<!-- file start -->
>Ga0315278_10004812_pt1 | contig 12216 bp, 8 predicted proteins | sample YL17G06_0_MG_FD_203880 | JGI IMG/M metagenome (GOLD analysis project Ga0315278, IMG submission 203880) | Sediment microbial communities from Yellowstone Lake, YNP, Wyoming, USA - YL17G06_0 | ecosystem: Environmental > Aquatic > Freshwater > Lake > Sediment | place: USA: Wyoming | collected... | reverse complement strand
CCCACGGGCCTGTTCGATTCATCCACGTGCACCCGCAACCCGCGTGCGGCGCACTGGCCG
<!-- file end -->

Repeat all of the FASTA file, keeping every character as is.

>Ga0315278_10004812_pt1 | contig 12216 bp, 8 predicted proteins | sample YL17G06_0_MG_FD_203880 | JGI IMG/M metagenome (GOLD analysis project Ga0315278, IMG submission 203880) | Sediment microbial communities from Yellowstone Lake, YNP, Wyoming, USA - YL17G06_0 | ecosystem: Environmental > Aquatic > Freshwater > Lake > Sediment | place: USA: Wyoming | collected... | reverse complement strand
CCCACGGGCCTGTTCGATTCATCCACGTGCACCCGCAACCCGCGTGCGGCGCACTGGCCG